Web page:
I'm at University of North Carolina attending a NSF-sponsored workshop on Information Seeking Support Systems with some pretty high-powered researchers like Sue Dumais (Microsoft), Jan Pedersen (Yahoo), Nick Belkin (Rutgers), Dan Russell (Google), Ben Shneiderman (UMaryland), and my own group's Peter Pirolli.
A theme that keeps coming up over and over again at the workshop is how the social web is transforming our ideas about interactive information seeking, including searching and browsing. After dinner and having been lubricated with some drinks, I realized that I had wanted to blog about CellarTracker for a while. This is a website with user-generated content on all things related to wine, with 55,266 users and 9,213,738 bottles, and 600,139 free wine reviews from real users. People not only enter information about wines they own, but also reviews of bottles they have consumed, tasting notes, as well as taking pictures of the wine labels and upload them to the website for easy identification.
A real bottom-up grassroot system, the project was started by a Microsoft program manager Eric Levine as a hobby, who is obviously passionate about wine. NYTimes noticed this web2.0 website back in 2005, Seattle Business Journal in 2004.
The social aspects are really helpful. It takes a page out of Web2.0 site design principles: create a feature that everyone wants to use for themselves, but their inputs are useful to other people in the community as well. "The site's main distinguishing feature is its communal aspect: Users can post reviews of each wine they drink, and sift through the reviews posted by other users." When I'm in a wine store and am thinking about buying a new label that I have never seen before, I check CellarTracker on my iPhone to see if someone else has an opinion. Of course, I seek out the advice of the wine seller in the store too. This site reminds me of passionate users of Yelp.com, keeping track of restaurants they have tried and why they might or might not be good.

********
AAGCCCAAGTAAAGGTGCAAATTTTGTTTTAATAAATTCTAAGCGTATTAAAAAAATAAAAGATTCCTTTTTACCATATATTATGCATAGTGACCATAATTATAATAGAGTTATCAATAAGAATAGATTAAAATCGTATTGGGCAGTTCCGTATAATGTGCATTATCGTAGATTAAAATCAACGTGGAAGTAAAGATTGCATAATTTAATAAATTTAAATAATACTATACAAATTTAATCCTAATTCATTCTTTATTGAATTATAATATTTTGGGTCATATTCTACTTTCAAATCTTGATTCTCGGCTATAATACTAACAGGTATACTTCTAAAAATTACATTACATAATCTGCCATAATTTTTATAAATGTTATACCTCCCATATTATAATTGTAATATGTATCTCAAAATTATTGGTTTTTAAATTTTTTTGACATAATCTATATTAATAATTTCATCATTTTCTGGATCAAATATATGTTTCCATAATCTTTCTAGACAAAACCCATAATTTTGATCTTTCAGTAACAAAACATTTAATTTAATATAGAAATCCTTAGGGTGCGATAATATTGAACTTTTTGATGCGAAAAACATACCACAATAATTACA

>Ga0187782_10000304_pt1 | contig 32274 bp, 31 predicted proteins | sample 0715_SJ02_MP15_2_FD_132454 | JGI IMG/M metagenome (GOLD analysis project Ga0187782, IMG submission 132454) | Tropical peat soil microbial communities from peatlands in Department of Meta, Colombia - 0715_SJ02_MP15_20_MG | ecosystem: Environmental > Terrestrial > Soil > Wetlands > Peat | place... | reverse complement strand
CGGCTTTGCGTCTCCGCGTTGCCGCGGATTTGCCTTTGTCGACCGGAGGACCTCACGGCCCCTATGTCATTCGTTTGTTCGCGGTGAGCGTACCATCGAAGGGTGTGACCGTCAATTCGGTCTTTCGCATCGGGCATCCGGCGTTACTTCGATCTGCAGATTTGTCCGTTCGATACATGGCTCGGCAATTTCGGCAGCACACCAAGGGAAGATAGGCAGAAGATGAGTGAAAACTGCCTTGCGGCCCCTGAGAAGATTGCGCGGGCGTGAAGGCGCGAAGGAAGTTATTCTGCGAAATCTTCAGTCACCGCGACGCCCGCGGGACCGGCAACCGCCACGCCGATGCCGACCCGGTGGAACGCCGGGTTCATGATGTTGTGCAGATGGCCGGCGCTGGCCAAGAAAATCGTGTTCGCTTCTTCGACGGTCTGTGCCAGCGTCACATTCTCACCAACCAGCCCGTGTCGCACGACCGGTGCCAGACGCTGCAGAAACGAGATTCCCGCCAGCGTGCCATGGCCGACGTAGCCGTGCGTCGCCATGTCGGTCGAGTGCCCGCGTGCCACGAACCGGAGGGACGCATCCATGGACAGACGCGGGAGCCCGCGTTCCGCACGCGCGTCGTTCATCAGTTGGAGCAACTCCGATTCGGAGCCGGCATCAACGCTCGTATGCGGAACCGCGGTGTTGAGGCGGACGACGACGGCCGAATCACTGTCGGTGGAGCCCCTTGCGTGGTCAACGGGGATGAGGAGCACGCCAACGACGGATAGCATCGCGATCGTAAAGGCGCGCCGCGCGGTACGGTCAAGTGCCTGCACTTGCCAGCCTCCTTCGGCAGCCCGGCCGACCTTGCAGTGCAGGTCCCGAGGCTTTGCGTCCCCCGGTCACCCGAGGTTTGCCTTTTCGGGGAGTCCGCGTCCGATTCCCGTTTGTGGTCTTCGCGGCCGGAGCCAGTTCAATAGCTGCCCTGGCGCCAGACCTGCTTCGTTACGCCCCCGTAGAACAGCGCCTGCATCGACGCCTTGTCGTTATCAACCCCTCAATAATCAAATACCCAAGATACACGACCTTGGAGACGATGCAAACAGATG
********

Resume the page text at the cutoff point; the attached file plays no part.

The power of the social web is in empowering every user on the web to contribute their voice. The lowering of costs for people to participate and contribute has changed the name of the game for building information seeking support systems. It closes the data generation loop, and allow people who seek information to contribute back into the system.
Friday, June 27, 2008
Wednesday, June 4, 2008
Tagging systems such as del.icio.us and Diigo have become important ways for users to organize information gathered from the Web. However, despite their popularity among early adopters, tagging still incurs a relatively high interaction cost for the general users.
To understand the costs of tagging, for each of these systems, we performed a GOMS-like analysis of the interface and identified the overall number of steps involved in tagging. We count these steps to get a gross measure of the tagging costs:
Google Notebook 11
Tagging is a process that associates keywords with specific content. We did a rough analysis in our paper (reference below), and computed how often a keyword used by a user to tag an URL appears in the page content. We found that, on average, the chance that a tag comes from the content is 49%. This process produced a conservative estimate of tag occurrence in content, since we did not account for situations such as content changes for a given URL (e.g., dynamic content), typos (e.g., “Ajaz” instead of “Ajax”), abbreviations (e.g., “ad” instead of “advertisement”), compound tags (e.g., “SearchEngine”), and tags written in languages other than that of the content.